Suldog
http://jimsuldog.blogspot.com

But those are office buildings, right?

As opposed to switching stations. It is possible to make switching stations look less like docked battleships - there's one on Belgrade Ave. in West Roxbury that looks more like a brick apartment building than a cube from outer space (then again, we are talking about a neighborhood with a police station that looks like a large colonial house, so maybe it's the exception to the rule).

Back in the day it was about 50/50...

You can tell where the office space is (it has windows) versus the distribution frames (little to no windows). While nowadays they have a large amount of unused space, ever since the central offices moved from electro-mechanical switches to computer-based ones, a lot less switchmen and operators were needed.

Comparing the offices between each other, Post Office square had more equipment as it was the toll center for most of New England's long distance telephone calls. It had two 4A Crossbar Tandems (617-2 and 617-3). This was one of two offices in the US with this kind of set-up (two 4As) the other being Chicago.

Bowdoin just had a single #5 Crossbar(?) system that was used for local calls and providing dial tone.

Still awake? Wow. I'm impressed.

Post Office Square

I am /so sad/ that Verizon is selling that building. It is a beautiful piece of architecture. The giant Bell Telephone logo in front of the building is a work of art. I really, really hope they save it.

My New Year's resolution was

My New Year's resolution was not to take the bait with Sarah Schweitzer stories. I'd decided, you see, that her entire purpose on the Globe's staff was to drive site traffic. Her articles reliably number among the most visited and e-mailed, because they're consistently outrageous. Bloggers post rebuttals. Friends post them to Facebook. People gawk, they scream, they shout their dissent. But they pay attention.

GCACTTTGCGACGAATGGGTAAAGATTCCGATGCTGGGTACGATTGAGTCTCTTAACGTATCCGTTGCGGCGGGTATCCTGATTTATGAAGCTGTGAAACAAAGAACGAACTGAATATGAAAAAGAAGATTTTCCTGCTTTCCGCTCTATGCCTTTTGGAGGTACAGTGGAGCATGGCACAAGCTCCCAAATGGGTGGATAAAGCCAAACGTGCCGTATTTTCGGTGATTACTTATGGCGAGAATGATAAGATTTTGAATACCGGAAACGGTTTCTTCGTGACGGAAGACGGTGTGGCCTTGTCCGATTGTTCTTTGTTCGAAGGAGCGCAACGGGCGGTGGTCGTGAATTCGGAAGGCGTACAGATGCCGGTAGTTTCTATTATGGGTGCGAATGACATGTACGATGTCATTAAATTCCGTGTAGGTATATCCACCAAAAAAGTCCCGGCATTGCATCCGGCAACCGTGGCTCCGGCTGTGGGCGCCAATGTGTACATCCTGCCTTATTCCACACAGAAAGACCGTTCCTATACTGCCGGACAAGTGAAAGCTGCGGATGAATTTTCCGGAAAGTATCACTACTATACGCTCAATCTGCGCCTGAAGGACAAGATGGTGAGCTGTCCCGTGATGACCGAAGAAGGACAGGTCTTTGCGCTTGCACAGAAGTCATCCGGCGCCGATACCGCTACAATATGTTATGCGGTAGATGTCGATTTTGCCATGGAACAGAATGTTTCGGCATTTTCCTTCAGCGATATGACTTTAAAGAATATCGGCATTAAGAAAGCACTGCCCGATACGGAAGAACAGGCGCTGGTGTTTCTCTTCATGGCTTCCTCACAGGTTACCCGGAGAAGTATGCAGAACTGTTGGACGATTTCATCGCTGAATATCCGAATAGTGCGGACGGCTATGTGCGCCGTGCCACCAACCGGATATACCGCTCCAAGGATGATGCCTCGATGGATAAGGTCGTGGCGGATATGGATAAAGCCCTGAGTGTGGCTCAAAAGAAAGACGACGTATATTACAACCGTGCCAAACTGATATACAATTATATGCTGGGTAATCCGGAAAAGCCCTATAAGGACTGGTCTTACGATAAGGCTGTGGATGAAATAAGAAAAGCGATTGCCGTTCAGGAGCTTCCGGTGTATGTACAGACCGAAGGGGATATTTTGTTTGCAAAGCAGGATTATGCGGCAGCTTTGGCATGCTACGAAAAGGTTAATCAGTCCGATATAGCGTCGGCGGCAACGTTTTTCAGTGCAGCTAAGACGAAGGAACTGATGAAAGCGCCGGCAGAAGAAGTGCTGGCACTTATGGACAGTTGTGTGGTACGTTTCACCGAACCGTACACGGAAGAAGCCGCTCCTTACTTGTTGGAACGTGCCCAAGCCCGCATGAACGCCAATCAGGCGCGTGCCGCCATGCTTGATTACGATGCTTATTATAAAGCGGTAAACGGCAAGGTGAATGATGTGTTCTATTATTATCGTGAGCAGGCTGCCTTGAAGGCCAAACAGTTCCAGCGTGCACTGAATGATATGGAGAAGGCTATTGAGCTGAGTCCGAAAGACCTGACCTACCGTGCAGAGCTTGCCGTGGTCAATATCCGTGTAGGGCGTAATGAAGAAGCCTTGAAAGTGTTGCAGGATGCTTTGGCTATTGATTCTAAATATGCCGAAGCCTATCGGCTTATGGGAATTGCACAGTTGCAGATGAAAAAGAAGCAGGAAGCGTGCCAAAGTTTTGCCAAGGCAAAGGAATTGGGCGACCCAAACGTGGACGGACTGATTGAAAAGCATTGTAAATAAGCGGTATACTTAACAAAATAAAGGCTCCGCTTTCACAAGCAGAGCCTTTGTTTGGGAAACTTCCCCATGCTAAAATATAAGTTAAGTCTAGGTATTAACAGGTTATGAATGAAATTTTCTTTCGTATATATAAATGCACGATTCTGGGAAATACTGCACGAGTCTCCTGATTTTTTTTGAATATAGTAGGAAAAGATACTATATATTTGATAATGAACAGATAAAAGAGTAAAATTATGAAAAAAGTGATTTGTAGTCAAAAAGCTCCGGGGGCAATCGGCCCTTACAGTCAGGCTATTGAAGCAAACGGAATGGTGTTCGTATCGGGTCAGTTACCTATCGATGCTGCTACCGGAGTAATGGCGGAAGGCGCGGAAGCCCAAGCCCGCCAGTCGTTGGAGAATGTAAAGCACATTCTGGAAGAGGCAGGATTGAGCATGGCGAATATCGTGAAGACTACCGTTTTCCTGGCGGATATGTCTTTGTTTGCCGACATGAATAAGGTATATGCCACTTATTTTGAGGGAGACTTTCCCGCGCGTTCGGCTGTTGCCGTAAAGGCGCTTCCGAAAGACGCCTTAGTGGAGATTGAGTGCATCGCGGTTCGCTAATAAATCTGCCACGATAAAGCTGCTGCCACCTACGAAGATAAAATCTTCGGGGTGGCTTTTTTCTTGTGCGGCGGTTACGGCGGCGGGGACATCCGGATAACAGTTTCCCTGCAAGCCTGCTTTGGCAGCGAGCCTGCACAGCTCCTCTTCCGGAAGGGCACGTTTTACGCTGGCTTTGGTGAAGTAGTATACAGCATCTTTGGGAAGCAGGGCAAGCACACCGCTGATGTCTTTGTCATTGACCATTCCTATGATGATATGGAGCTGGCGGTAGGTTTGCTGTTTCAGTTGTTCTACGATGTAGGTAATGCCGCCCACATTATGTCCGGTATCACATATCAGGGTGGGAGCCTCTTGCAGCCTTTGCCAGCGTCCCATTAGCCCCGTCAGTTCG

I figure it's like living with a toddler. Ignore them, and they may give up their antics, and start to behave.

Eek!

I used to work across the street from the Pregnant building, on the floor right where it juts out. It took me quite a while to stop panicing ("Oh My God! The building is falling over!") every time I glanced out the window.

It is a good landmark, however. "Yeah, meet me by the Pregnant building. "The wha?" "Just get to the street, and you'll know what I'm talking about."

I like....

...City Hall (outside), City Hall Plaza (though it could be more inviting) and JFK Center (so, it is a bit bland, big deal). The Government Center complex and other immediate surrounding buildings is really pretty decent.

No argument as to some of your other candidates for scorn.

Ah, yes...

The link is busted, but I know (as does anyone else who frequents that intersection...ever) which building you're talking about. It's all the more lovelier for the storefront window which has been broken and unrepaired for at least a year now. I have been tempted to call the real estate company which has all the signs plastered on that front to point out they might have a *wee* bit more luck renting the place out if they gave potential lessees at least an iota of assurance that the landlord gives a damn.

Ex-BU dorm

I don't know how it started its life and I don't know if BU still has any claim to it or sold it off, but for quite a few years it was a BU dorm. The first floor was a lobby/study area for the students.

It really has fallen apart compared to the area around it in recent times though.

What a great article. Have

What a great article.

Have you ever been inside the Lindemann (aka stairs to nowhere) building? I have and I feel sorry for anyone who works there. It's all concrete and blank walls. Whoever designed it seriously had it in for social workers and the mentally ill. It's a hateful, despairing interior.

What an awesome building

It almost looks alive.

Project Pride is, I think, the city's attempt to shame owners of derelict properties into cleaning them up. You see the signs on all the more fashionable condemned buildings around Boston.

crazy building

I've always been convinced that if you weren't crazy before you went to that Piranesi inspired mental health building you would be after.